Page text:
Movies & TV / News

Michael Showalter Discusses His Plans For Wet Hot American Summer: First Day of Camp

July 30, 2015 | Posted by Joseph Lee

In an interview with IGN, Michael Showalter spoke about his plans for Wet Hot American Summer: First Day of Camp. The eight-episode prequel series hits Netflix on Friday at 12:01 AM PT. It stars Elizabeth Banks, H. Jon Benjamin, Michael Ian Black, Bradley Cooper, Janeane Garofalo, Nina Hellman, David Hyde Pierce, Joe Lo Truglio, Ken Marino, AD Miles, Christopher Meloni, Marguerite Moreau, Zak Orth, Amy Poehler, Paul Rudd, Marisa Ryan and Molly Shannon. Here are some highlights:

On how much it changed when they learned it would be a series instead of a movie: “We wrote it as episodes. We took the larger story that we knew we had and we sort of made it into arcs and pieces, similar to the way we did the movie actually which is like every storyline was outlined individually so every storyline had it’s own beginning middle and end and the cards were just kind of shuffled around to kind of try to create episodes out of them but the advantage of the way we tell the story in Wet Hot is that all those storylines do exist sort of in a vacuum. We do have to be somewhat faithful to whatever time of day it is. We don’t want to have scenes that are culminating at night happening in the first two episodes. But we’re not bound to much by character continuity so you never have “oh no we can’t show this scene because Beth and so and so just ran into each other in the arts and crafts bunk.” That won’t happen because they’re separate. They’re kept apart and that’s by design.”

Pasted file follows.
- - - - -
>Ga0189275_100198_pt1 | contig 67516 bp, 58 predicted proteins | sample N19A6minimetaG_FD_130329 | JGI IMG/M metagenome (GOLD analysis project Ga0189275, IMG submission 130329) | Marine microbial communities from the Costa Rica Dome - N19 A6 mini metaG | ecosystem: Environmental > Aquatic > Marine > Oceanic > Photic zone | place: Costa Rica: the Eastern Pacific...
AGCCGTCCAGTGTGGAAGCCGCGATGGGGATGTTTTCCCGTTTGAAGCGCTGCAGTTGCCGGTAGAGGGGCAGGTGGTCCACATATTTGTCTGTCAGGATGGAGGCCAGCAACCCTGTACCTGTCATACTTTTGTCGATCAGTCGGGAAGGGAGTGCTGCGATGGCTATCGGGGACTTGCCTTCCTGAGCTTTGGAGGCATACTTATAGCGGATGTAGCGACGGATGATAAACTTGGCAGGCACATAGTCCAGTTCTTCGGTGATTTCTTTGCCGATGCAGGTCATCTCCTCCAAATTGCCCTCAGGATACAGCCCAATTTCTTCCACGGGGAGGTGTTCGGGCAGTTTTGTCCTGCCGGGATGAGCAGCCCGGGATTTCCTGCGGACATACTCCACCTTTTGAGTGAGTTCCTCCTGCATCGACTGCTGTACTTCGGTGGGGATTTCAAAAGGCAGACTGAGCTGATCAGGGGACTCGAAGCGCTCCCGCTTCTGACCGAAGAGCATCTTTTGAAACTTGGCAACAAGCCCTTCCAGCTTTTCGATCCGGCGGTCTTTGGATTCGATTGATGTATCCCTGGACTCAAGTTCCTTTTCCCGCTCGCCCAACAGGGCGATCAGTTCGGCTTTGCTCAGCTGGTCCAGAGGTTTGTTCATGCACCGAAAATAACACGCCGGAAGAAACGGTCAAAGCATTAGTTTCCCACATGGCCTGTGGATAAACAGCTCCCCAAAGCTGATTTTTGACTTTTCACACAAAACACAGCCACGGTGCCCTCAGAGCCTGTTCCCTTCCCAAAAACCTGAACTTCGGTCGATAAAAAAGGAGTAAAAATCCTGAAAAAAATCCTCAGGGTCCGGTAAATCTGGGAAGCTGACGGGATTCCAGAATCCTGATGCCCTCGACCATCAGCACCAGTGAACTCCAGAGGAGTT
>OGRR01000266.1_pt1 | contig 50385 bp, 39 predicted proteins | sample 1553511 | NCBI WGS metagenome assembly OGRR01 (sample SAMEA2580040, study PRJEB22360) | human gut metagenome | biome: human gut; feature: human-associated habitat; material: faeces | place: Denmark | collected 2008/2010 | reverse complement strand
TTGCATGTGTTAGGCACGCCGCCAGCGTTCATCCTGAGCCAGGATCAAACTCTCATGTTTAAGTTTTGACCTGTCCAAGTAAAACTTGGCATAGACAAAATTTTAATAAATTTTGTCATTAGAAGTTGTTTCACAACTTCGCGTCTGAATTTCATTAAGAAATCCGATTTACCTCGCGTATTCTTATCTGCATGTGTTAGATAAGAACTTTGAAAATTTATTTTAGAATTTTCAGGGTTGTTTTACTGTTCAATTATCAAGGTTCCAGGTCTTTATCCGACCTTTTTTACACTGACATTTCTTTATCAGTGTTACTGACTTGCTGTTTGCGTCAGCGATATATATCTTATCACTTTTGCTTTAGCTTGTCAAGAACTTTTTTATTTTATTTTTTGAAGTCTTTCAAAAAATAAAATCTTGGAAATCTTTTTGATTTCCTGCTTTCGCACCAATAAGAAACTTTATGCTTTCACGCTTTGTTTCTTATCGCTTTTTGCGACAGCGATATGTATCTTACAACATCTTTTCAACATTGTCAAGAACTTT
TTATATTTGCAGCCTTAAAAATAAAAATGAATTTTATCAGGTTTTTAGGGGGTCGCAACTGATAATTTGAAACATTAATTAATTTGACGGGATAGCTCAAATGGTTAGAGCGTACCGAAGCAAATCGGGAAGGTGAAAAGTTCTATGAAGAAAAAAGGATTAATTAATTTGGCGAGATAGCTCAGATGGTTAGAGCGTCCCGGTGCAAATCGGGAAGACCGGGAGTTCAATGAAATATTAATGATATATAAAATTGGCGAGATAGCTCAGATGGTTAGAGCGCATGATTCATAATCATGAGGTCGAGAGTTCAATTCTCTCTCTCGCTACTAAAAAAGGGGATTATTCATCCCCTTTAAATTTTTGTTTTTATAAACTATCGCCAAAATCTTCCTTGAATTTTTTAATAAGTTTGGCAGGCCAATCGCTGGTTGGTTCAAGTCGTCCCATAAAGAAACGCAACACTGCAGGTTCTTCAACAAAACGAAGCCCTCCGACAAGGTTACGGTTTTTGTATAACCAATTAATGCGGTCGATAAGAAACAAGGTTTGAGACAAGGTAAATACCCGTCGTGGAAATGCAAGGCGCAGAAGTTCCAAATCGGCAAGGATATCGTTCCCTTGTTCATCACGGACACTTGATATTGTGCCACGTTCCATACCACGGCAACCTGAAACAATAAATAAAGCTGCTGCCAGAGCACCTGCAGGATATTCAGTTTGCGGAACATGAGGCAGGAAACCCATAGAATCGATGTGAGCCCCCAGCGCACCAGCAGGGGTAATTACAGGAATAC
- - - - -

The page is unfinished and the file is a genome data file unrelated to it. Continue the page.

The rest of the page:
On working with everyone’s schedules: ” That’s a question that I think David would be more equipped to answer than me and that’s kind of his specialty I guess. There’s a kind of controlled chaos to the way he’s kind of able to wrangle all these different characters and I think both he and I enjoy the challenge of stitching together such an elaborate cast and put all the pieces together. There’s a certain illusion to it that makes it fun to view it as a puzzle in that way. in terms of the challenge of it, it’s no more challenging or any less challenging than any of it. It’s all challenging. It’s always a challenge but in the best way possible to mount a production like this when you have a bunch of cast members and speaking parts and all these different storylines and things you’re trying to juggle. It’s always a challenge but it wasn’t an insurmountable challenge or anything that ever threatened to — there was never that moment where we were like “how are we going to do this?” It was always something that felt achievable and really the scheduling falls on the shoulder of people other than myself so I was pretty unaware of whatever the real challenges of that were.”

On which backstory he’s excited about: “I like them all. I think the Lindsay backstory is really clever and it’s everything, tonally, that Wet Hot is about. It is a curve ball. It is absurd and silly but it is kind of rooted in these very emotional things of her not wanting to betray these friends she’s making and at the same time it’s kind of a trope. It’s a reference to Cameron Crowe and these other kind of movie tropes that I think inform so much of the comedy of what we do.”